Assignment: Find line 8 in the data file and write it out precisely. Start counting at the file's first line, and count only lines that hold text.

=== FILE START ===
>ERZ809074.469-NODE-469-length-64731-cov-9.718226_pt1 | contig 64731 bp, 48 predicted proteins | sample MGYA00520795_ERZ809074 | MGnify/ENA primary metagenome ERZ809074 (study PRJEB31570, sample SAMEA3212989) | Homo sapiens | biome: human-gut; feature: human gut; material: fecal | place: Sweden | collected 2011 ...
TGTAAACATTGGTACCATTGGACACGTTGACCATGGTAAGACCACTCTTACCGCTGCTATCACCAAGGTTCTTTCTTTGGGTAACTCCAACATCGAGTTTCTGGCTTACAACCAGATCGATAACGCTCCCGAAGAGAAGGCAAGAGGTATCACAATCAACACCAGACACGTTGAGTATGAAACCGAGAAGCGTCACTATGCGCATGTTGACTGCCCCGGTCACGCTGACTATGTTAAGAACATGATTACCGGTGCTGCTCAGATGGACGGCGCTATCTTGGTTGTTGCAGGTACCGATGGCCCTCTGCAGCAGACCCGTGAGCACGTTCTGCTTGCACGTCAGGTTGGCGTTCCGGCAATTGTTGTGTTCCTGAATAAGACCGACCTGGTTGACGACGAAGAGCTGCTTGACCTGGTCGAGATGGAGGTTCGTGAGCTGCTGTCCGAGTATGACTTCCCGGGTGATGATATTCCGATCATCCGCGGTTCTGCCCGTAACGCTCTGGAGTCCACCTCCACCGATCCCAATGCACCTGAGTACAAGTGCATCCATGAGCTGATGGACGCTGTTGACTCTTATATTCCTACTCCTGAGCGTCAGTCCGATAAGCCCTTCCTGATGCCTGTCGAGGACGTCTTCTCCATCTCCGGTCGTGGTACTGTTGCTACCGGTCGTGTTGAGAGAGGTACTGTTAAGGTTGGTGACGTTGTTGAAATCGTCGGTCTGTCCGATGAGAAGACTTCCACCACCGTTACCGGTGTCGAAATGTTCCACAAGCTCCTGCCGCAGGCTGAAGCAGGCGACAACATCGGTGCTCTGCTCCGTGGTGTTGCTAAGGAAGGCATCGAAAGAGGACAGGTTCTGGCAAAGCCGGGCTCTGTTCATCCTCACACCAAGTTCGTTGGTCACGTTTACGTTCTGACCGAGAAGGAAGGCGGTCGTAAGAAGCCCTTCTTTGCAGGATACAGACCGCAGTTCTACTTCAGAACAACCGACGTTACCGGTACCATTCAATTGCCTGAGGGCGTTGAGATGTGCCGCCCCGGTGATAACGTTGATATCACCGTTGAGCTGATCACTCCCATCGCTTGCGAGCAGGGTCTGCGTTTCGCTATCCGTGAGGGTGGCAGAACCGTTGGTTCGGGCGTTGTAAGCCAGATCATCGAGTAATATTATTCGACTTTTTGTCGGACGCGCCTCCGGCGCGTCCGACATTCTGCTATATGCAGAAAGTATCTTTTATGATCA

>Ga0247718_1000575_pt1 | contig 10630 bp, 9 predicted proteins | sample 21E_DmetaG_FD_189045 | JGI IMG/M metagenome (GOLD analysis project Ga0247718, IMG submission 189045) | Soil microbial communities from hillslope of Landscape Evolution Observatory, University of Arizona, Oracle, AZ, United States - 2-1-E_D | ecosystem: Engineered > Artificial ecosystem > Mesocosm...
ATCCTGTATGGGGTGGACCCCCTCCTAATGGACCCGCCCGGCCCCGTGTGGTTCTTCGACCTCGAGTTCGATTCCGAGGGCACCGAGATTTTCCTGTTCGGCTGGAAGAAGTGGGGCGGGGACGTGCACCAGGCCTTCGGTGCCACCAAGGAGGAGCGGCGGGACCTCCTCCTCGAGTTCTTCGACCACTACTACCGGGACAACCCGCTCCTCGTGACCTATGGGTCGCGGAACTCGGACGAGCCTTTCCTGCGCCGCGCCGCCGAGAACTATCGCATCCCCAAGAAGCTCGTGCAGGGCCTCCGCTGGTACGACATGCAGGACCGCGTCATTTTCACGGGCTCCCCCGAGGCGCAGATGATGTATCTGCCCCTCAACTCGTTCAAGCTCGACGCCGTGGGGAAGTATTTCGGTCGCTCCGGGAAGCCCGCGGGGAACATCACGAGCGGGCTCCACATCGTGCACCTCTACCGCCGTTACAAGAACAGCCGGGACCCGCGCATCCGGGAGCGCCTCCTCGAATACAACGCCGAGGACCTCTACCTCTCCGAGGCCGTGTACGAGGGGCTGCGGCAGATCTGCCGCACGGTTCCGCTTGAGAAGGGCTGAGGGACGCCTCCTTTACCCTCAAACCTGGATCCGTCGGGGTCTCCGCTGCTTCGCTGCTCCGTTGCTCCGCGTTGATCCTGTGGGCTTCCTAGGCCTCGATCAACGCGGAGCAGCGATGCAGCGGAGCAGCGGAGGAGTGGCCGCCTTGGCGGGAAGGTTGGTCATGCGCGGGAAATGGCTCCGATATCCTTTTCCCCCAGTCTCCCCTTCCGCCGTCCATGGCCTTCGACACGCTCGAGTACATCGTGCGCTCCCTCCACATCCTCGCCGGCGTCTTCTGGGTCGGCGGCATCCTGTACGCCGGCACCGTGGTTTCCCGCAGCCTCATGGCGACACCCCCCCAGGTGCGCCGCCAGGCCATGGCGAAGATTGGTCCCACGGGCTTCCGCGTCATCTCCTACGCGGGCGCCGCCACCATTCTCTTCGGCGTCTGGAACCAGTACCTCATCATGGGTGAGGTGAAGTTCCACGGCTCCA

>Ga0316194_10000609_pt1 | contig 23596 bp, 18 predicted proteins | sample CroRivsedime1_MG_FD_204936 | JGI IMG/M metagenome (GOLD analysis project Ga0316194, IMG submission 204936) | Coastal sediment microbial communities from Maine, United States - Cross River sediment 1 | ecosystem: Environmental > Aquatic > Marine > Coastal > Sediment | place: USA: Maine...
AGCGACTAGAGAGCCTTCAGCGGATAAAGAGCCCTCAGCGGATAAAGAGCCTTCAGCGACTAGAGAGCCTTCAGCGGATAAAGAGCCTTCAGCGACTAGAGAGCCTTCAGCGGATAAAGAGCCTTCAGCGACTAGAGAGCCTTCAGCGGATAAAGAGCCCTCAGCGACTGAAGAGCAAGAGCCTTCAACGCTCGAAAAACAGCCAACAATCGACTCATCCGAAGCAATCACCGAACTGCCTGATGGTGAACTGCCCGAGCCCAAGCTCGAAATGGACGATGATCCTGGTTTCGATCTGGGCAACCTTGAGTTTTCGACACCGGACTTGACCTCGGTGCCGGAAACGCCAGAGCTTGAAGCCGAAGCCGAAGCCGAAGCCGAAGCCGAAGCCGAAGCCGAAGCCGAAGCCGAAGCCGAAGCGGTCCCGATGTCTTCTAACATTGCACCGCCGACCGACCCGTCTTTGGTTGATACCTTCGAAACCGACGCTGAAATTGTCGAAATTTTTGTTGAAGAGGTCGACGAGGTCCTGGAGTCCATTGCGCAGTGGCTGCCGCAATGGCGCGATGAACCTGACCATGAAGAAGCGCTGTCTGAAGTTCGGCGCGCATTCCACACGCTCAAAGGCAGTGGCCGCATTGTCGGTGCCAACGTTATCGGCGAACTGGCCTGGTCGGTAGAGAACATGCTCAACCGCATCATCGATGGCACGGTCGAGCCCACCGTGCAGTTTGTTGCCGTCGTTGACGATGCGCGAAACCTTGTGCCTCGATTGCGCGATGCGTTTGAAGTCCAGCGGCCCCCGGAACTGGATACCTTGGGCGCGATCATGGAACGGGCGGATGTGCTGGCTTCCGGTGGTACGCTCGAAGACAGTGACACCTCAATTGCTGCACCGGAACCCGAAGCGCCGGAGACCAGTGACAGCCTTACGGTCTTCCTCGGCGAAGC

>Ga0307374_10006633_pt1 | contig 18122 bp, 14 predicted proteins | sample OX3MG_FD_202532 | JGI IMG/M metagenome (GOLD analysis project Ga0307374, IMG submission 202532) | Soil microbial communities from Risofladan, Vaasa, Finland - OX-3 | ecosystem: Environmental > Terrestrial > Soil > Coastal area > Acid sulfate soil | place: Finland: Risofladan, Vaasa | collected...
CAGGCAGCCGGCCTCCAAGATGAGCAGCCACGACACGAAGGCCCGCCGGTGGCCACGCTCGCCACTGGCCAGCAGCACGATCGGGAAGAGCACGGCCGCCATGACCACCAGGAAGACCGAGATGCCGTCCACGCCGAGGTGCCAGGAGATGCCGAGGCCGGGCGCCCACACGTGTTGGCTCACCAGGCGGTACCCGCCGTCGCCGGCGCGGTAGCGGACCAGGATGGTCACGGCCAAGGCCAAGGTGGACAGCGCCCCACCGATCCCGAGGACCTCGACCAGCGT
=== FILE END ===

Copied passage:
CAGGCAGCCGGCCTCCAAGATGAGCAGCCACGACACGAAGGCCCGCCGGTGGCCACGCTCGCCACTGGCCAGCAGCACGATCGGGAAGAGCACGGCCGCCATGACCACCAGGAAGACCGAGATGCCGTCCACGCCGAGGTGCCAGGAGATGCCGAGGCCGGGCGCCCACACGTGTTGGCTCACCAGGCGGTACCCGCCGTCGCCGGCGCGGTAGCGGACCAGGATGGTCACGGCCAAGGCCAAGGTGGACAGCGCCCCACCGATCCCGAGGACCTCGACCAGCGT